One of the things I worked on today was to import thousands of records (originating from an xml file) into an Oracle database in a .NET component. Normally the data access layer uses entity framework and Devart to handle database operations, but obviously this was not going to be a good solution in this case, as this would definitely be way too slow. A quick test proved this: inserting 25.000 records took more than half an hour and locked up the database server during this time.
So I needed a better way to bulk import data into my Oracle database.
After some research I found two options:
- ODP.NET (Oracle data provider for .NET), which is free.
- dotConnect for Devart, which has a (limited) express edition that is free.
Both allow you to do bulk inserts using something called array binding. This basically means that you can insert multiple records at once in one database call, thereby avoiding unnecessary round trips.
Because in the company we were already using Devart and we have a license for it, I decided to use that one (but the way of working is about the same with ODP.NET).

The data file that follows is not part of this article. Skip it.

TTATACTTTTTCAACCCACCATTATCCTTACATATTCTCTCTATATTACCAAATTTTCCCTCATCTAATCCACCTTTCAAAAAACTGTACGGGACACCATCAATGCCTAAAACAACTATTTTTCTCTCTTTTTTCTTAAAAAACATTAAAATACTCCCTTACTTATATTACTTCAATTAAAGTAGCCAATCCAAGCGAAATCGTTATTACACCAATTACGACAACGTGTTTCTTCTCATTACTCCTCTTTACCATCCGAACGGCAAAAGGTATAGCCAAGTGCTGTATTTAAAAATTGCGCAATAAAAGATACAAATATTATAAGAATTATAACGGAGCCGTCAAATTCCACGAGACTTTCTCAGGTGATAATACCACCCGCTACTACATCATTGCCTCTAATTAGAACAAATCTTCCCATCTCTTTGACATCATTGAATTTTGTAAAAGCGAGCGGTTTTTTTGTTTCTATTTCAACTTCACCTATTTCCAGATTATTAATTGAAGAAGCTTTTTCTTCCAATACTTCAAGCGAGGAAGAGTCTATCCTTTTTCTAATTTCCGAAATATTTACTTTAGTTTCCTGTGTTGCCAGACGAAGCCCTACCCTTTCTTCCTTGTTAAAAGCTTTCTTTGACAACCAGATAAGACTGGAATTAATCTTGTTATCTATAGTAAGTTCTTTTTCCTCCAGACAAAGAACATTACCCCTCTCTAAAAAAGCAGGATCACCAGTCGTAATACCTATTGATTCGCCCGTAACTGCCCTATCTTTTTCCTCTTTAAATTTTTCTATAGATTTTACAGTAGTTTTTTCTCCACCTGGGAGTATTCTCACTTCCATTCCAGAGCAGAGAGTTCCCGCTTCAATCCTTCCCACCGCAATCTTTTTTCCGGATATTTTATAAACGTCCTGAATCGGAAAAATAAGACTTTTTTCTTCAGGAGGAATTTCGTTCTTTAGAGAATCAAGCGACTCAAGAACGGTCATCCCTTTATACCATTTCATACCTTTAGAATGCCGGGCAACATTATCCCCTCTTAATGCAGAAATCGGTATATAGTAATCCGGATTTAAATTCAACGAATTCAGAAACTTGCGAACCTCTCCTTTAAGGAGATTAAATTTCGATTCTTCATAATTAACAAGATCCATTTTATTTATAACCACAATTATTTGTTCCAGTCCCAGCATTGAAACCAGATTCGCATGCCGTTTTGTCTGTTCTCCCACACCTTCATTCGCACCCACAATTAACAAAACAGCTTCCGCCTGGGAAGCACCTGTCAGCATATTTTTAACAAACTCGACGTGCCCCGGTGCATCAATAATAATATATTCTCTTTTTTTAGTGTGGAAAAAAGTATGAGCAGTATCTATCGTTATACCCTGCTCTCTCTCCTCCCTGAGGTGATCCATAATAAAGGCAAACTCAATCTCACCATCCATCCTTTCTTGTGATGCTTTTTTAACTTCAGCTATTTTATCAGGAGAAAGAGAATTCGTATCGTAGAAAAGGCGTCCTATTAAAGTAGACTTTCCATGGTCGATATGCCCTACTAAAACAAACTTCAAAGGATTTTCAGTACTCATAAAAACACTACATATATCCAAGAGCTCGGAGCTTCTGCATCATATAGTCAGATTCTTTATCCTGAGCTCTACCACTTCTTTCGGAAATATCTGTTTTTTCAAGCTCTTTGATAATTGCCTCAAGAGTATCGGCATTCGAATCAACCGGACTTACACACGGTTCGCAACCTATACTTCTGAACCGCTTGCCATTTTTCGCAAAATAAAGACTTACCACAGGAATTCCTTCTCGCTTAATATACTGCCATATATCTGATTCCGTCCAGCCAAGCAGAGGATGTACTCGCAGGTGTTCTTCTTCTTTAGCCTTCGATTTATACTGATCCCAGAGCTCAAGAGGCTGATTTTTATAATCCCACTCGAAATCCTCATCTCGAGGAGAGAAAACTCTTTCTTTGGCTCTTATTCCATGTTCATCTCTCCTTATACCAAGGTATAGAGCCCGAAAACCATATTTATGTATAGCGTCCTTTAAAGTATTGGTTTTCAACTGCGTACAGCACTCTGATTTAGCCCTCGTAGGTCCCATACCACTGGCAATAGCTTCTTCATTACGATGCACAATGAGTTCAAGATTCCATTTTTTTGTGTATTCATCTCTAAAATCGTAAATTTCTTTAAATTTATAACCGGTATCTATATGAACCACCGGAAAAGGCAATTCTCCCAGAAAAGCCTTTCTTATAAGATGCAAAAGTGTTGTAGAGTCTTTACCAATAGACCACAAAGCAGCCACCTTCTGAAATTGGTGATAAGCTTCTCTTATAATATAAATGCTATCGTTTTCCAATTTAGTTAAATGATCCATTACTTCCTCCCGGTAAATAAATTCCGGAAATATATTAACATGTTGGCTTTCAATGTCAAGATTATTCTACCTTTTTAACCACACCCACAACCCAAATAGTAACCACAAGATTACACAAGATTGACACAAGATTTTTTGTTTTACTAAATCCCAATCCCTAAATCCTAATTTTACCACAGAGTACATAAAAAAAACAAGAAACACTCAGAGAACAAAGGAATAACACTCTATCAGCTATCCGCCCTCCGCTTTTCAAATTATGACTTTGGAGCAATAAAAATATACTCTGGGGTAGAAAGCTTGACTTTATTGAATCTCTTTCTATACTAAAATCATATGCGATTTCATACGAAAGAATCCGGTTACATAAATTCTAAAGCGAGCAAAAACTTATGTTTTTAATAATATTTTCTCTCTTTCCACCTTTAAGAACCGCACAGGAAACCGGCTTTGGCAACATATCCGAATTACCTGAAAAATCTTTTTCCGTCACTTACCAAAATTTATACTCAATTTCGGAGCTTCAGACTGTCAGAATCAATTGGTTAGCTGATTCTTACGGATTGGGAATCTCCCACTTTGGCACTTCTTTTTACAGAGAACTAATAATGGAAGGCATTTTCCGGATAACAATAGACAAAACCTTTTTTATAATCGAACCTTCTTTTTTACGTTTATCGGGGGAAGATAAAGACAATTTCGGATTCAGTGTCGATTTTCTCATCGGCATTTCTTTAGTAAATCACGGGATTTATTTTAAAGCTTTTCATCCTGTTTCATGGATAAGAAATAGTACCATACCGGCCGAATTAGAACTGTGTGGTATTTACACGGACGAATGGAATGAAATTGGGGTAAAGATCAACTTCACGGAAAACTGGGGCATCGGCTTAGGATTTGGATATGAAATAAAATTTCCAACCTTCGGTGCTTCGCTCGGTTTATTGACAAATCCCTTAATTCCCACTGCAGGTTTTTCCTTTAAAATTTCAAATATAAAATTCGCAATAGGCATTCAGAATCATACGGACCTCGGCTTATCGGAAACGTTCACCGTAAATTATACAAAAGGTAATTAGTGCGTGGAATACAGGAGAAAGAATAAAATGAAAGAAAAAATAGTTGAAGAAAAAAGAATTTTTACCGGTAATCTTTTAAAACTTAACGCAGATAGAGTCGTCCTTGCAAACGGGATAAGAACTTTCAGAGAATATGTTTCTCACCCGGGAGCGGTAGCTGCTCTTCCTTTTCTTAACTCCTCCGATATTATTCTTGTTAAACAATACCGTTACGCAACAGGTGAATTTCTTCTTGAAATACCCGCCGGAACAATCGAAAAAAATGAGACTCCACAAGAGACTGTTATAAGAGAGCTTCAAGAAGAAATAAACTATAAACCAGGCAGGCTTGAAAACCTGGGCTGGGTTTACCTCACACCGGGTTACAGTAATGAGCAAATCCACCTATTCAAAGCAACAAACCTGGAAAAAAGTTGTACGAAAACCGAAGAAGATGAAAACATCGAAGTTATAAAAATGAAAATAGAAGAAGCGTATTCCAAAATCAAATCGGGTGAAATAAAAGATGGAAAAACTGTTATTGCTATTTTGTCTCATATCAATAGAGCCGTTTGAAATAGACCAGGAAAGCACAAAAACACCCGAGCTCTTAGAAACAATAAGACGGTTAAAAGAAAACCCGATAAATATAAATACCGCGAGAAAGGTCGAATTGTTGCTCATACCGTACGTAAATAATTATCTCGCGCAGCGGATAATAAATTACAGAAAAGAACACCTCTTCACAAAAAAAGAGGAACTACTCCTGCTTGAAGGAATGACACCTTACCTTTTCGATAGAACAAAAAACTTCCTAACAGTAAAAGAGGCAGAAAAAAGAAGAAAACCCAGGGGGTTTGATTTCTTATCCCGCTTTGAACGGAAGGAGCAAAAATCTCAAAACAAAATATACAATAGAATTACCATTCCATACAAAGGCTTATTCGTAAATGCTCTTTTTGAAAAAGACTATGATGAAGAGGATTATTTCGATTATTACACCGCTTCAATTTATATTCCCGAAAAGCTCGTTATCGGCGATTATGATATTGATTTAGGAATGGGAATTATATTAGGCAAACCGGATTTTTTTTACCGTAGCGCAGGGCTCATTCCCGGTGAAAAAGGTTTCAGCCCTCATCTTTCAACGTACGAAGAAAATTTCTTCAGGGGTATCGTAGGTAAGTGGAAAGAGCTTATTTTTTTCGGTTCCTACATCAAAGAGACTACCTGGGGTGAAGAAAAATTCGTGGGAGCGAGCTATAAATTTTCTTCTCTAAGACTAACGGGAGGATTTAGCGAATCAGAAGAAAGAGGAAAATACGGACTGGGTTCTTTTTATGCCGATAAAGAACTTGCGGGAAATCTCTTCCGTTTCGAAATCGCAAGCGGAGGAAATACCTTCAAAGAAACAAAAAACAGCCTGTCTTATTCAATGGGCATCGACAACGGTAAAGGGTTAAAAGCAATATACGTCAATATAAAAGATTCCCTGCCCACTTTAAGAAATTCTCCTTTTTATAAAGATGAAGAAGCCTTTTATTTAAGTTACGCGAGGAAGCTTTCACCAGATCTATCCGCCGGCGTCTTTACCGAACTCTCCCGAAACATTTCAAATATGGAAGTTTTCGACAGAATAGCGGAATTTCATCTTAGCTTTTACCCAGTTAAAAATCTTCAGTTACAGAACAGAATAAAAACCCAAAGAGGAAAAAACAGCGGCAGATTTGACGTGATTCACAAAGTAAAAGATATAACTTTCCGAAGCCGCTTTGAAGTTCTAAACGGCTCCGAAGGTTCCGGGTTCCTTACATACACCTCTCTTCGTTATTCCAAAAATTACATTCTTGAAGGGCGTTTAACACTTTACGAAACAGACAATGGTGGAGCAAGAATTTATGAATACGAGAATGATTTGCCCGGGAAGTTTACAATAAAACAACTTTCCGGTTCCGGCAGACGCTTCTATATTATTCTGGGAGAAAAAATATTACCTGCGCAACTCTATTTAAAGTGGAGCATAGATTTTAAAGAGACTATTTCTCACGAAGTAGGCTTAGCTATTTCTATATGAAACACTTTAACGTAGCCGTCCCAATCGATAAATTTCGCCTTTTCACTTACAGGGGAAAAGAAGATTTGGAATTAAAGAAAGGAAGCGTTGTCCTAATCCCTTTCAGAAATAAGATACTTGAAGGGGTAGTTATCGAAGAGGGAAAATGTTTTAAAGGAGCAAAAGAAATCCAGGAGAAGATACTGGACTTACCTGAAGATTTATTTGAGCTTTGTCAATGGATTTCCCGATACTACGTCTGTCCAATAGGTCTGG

The table that I had to fill was called IMPORTJOBS:
CREATE TABLE IMPORTJOBS
ID RAW(16) NOT NULL,
IMPORTBATCHID RAW(16) NOT NULL,
DATA VARCHAR2(4000 BYTE) NOT NULL,
STATUSCODE VARCHAR2(20 BYTE) NOT NULL,
The component that has to call the bulk insert is an operation in the business layer. Because I like abstracting out components to reduce coupling and dependencies, I’ll created an OracleBulkInsertProvider that will contain the actual data logic to insert the records, so that my operations in the business layer do not have to worry about the technical details.
public interface IOracleBulkInsertProvider
void BulkInsertImportBatches(string connectionString,
public class OracleBulkInsertProvider : IOracleBulkInsertProvider
public void BulkInsertImportBatches(string connectionString,
var ids = importJobs.Select(ib => ib.Id).ToList();
var importBatchIds =
importJobs.Select(ib => ib.ImportBatchId).ToList();
var datas = importJobs.Select(ib => ib.Data).ToList();
var statusCodes =
importJobs.Select(ib => ib.ImportJobStatus.Code).ToList();
const string sql = "insert into IMPORTJOBS (ID, IMPORTBATCHID, DATA,
STATUSCODE) values (:id, :importBatchId, :data, :statusCode)";
using (var oracleConnection =
using (var command = oracleConnection.CreateCommand())
command.CommandText = sql;
command.CommandType = CommandType.Text;
I think the code is straightforward. The goal is to create a command, add input parameters and at the same time provide a list of actual values to insert for that parameter. At the end we simply call the ExecuteArray operation.
This way, the time needed to insert 25.000 records takes about 2 seconds.